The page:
March 12, 2014
President Obama focuses on problems caused by fatherlessness in America
It is particularly gratifying to see that the most powerful man in the world has decided to focus on problems that arise from fatherlessness in America.
President Obama's "My Brother's Keeper," a program meant to "empower boys and young men of color," concentrates the presidential bully pulpit on a dire problem that has festered for too long in our country. And this president, as a mixed-race man who grew up without his own father, may be uniquely qualified to make a difference.
Kathleen Parker, the syndicated columnist whose home is in Camden, stated the challenge well in a recent column:
Whatever brought him here, he may as well be reading from an old text -- the 1965 Moynihan Report, when then-Assistant Labor Secretary Daniel Patrick Moynihan first sounded the alarm about family disintegration and fatherlessness in the black community.
Wrote Moynihan the following year: "A community that allows a large number of young men to grow up in broken homes, dominated by women, never acquiring any stable relationship to male authority, never acquiring any set of rational expectations about the future -- that community asks for and gets chaos."...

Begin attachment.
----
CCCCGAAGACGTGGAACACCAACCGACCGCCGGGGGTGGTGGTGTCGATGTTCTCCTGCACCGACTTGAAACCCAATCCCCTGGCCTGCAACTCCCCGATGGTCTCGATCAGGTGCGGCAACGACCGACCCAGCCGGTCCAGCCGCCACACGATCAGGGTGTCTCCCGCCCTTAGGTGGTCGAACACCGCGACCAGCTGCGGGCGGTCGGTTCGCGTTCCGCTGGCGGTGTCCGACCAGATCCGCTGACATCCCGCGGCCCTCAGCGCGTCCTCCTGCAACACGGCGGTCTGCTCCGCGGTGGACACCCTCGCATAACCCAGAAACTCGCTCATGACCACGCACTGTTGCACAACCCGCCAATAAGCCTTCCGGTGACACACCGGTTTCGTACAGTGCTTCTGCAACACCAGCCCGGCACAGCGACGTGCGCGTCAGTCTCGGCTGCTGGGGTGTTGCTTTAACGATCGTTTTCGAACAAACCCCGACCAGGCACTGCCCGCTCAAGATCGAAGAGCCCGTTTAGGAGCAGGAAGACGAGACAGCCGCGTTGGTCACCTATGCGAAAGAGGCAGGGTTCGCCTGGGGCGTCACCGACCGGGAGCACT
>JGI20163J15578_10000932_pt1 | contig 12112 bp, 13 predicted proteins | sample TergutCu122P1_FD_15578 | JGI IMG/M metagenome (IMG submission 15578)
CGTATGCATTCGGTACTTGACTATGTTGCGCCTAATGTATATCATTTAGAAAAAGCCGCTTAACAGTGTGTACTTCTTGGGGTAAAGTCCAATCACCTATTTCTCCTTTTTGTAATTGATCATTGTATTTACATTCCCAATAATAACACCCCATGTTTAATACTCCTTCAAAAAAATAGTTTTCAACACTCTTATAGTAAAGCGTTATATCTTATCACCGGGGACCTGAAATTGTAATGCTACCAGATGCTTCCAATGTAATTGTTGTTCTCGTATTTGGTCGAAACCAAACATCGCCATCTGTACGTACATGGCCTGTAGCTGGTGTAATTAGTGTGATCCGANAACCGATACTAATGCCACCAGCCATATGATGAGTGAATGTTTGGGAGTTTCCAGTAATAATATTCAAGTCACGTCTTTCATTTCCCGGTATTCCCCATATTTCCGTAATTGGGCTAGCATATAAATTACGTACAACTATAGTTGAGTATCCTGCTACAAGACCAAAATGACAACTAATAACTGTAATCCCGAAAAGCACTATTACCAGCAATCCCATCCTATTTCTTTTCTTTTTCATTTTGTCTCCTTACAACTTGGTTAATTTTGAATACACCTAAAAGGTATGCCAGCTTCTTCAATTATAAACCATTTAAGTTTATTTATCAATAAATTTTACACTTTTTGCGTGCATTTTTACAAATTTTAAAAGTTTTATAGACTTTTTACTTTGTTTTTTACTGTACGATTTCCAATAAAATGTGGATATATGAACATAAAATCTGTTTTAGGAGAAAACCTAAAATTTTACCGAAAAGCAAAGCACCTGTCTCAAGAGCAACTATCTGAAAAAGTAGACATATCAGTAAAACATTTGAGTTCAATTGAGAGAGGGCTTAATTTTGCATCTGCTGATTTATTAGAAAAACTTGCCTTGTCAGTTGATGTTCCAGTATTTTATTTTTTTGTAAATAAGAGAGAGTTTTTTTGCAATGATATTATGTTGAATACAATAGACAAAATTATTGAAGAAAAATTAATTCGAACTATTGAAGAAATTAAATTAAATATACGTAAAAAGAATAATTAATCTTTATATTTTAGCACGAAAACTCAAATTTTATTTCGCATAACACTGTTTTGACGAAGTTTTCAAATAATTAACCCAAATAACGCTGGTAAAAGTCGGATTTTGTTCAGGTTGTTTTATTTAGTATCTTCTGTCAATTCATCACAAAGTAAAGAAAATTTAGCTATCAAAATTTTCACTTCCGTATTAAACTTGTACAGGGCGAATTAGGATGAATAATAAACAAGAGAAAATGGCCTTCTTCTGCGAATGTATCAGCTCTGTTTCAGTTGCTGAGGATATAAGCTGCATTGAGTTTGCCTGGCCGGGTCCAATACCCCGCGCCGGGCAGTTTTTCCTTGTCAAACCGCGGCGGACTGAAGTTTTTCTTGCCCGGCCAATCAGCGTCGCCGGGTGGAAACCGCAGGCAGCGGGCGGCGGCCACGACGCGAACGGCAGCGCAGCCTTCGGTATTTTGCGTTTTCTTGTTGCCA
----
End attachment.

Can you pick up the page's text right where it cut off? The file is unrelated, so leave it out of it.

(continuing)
Since the 1960s, as women have made strides toward greater empowerment, the trend of fatherlessness has been largely overlooked except by a few lonely voices in the media, including yours truly and, notably, Christina Hoff Sommers and Cathy Young. Otherwise, the noisemakers were men, mostly white, who garnered more mockery than consideration, drowned out by feminists who dismissed fathers as nonessential, often conflating the incidence of abusive or "bad" fathers with an indictment of men generally. Those who insisted otherwise were characterized as heretical pawns of the patriarchy.
Though this interpretation persists in smallish circles, we seem to have transcended such facile branding. It is harder to hold the antagonist's ground, moreover, when the president himself -- a black man who experienced the pain of father abandonment -- reiterates Moynihan's observations.
Whatever one's politics, this is great news for the country....
Of course, we emphatically agree. And we look forward to great things from "My Brother's Keeper."